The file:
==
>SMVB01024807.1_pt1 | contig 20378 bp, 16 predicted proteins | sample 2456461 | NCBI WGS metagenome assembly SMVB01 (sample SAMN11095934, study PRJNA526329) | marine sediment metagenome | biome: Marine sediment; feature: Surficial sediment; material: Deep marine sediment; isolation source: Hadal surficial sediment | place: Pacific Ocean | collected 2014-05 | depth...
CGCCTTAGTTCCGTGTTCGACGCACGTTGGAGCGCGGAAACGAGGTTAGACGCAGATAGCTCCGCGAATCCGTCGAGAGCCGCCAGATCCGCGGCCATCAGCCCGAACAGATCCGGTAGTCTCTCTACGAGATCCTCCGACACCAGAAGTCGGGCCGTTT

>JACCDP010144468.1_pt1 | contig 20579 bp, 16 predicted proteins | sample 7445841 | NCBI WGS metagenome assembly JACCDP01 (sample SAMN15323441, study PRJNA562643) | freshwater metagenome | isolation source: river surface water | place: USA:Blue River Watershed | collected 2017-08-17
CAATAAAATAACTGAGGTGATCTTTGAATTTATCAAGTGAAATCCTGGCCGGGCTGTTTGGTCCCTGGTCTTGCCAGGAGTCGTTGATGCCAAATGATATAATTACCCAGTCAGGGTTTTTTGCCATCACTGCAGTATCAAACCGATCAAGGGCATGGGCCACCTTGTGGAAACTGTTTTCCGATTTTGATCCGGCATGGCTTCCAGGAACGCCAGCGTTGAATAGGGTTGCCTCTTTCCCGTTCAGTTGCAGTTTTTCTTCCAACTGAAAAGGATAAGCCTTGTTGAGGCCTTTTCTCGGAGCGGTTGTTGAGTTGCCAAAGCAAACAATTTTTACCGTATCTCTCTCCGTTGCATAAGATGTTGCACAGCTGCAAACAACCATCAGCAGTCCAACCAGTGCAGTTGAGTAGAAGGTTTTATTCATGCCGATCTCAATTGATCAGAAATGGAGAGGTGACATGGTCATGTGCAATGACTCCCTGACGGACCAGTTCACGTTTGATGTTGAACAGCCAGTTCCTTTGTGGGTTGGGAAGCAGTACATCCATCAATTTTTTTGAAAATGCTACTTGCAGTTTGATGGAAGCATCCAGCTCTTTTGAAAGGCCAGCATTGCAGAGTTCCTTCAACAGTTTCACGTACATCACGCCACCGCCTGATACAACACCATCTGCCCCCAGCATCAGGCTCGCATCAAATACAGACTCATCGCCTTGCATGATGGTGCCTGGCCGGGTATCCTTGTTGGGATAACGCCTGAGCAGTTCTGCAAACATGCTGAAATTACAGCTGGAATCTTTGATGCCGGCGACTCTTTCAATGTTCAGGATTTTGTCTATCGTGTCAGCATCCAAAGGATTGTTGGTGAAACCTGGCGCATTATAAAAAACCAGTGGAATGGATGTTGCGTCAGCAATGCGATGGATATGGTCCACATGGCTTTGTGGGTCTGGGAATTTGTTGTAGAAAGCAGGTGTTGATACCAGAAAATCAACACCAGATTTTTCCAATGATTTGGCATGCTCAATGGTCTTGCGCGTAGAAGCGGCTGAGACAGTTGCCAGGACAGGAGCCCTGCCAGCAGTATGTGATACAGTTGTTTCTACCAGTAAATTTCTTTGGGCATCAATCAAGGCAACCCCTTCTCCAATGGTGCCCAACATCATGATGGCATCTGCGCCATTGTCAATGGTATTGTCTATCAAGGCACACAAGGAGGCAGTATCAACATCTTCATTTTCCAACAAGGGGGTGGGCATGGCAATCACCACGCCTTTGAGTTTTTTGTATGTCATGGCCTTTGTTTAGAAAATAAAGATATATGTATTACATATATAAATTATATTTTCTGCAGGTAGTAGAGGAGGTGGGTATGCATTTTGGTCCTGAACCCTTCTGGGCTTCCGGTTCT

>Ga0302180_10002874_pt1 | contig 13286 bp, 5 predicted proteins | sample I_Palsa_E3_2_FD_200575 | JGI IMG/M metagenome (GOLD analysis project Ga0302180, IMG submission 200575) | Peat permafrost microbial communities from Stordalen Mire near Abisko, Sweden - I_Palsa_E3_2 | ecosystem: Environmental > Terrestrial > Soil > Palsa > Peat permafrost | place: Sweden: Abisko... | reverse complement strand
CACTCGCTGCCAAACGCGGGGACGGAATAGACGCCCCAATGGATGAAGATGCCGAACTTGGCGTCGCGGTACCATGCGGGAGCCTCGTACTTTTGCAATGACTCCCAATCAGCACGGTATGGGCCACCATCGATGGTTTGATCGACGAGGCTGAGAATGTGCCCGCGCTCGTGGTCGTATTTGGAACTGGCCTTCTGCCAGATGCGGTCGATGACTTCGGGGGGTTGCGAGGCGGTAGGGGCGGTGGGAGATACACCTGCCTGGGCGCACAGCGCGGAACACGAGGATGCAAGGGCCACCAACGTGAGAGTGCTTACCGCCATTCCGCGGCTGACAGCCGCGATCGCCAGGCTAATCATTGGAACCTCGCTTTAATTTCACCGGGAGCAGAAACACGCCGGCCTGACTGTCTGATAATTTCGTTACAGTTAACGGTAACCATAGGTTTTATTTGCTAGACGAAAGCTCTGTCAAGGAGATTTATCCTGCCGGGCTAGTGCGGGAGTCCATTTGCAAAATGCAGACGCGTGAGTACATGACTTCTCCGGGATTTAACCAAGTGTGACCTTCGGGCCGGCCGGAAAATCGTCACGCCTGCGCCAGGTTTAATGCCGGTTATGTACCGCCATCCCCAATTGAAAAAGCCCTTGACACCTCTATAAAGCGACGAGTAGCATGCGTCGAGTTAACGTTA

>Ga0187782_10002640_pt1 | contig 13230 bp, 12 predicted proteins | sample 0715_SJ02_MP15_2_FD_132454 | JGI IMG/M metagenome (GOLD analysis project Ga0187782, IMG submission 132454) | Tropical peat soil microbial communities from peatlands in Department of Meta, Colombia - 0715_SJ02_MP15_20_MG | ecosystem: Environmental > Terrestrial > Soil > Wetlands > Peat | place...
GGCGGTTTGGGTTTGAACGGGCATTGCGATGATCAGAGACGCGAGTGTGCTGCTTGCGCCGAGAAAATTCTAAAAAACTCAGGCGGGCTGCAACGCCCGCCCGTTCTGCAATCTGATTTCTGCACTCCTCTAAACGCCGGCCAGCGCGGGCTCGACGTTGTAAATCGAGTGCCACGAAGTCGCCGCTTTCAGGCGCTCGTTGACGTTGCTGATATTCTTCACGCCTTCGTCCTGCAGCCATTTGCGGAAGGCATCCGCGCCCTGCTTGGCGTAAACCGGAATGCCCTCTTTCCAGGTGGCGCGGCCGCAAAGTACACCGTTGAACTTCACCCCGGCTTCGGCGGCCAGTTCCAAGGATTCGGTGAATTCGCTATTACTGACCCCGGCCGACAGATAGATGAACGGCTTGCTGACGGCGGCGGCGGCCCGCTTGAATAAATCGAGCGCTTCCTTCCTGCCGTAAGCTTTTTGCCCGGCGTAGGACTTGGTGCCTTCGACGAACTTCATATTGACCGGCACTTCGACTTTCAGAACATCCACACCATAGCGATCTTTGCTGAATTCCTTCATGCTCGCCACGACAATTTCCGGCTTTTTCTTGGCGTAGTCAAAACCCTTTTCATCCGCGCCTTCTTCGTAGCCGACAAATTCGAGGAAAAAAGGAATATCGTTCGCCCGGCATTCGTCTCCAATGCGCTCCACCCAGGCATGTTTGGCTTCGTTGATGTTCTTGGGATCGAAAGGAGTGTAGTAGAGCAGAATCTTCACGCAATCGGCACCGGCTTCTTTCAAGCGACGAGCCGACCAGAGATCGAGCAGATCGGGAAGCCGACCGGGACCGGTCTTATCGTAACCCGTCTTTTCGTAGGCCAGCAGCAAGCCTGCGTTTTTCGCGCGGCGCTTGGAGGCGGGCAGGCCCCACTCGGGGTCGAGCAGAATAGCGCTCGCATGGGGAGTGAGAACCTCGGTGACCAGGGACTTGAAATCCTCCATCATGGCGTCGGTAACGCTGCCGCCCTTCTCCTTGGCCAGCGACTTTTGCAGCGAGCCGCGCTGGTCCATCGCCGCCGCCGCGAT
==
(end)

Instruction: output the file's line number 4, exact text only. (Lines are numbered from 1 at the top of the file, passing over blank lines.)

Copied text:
CAATAAAATAACTGAGGTGATCTTTGAATTTATCAAGTGAAATCCTGGCCGGGCTGTTTGGTCCCTGGTCTTGCCAGGAGTCGTTGATGCCAAATGATATAATTACCCAGTCAGGGTTTTTTGCCATCACTGCAGTATCAAACCGATCAAGGGCATGGGCCACCTTGTGGAAACTGTTTTCCGATTTTGATCCGGCATGGCTTCCAGGAACGCCAGCGTTGAATAGGGTTGCCTCTTTCCCGTTCAGTTGCAGTTTTTCTTCCAACTGAAAAGGATAAGCCTTGTTGAGGCCTTTTCTCGGAGCGGTTGTTGAGTTGCCAAAGCAAACAATTTTTACCGTATCTCTCTCCGTTGCATAAGATGTTGCACAGCTGCAAACAACCATCAGCAGTCCAACCAGTGCAGTTGAGTAGAAGGTTTTATTCATGCCGATCTCAATTGATCAGAAATGGAGAGGTGACATGGTCATGTGCAATGACTCCCTGACGGACCAGTTCACGTTTGATGTTGAACAGCCAGTTCCTTTGTGGGTTGGGAAGCAGTACATCCATCAATTTTTTTGAAAATGCTACTTGCAGTTTGATGGAAGCATCCAGCTCTTTTGAAAGGCCAGCATTGCAGAGTTCCTTCAACAGTTTCACGTACATCACGCCACCGCCTGATACAACACCATCTGCCCCCAGCATCAGGCTCGCATCAAATACAGACTCATCGCCTTGCATGATGGTGCCTGGCCGGGTATCCTTGTTGGGATAACGCCTGAGCAGTTCTGCAAACATGCTGAAATTACAGCTGGAATCTTTGATGCCGGCGACTCTTTCAATGTTCAGGATTTTGTCTATCGTGTCAGCATCCAAAGGATTGTTGGTGAAACCTGGCGCATTATAAAAAACCAGTGGAATGGATGTTGCGTCAGCAATGCGATGGATATGGTCCACATGGCTTTGTGGGTCTGGGAATTTGTTGTAGAAAGCAGGTGTTGATACCAGAAAATCAACACCAGATTTTTCCAATGATTTGGCATGCTCAATGGTCTTGCGCGTAGAAGCGGCTGAGACAGTTGCCAGGACAGGAGCCCTGCCAGCAGTATGTGATACAGTTGTTTCTACCAGTAAATTTCTTTGGGCATCAATCAAGGCAACCCCTTCTCCAATGGTGCCCAACATCATGATGGCATCTGCGCCATTGTCAATGGTATTGTCTATCAAGGCACACAAGGAGGCAGTATCAACATCTTCATTTTCCAACAAGGGGGTGGGCATGGCAATCACCACGCCTTTGAGTTTTTTGTATGTCATGGCCTTTGTTTAGAAAATAAAGATATATGTATTACATATATAAATTATATTTTCTGCAGGTAGTAGAGGAGGTGGGTATGCATTTTGGTCCTGAACCCTTCTGGGCTTCCGGTTCT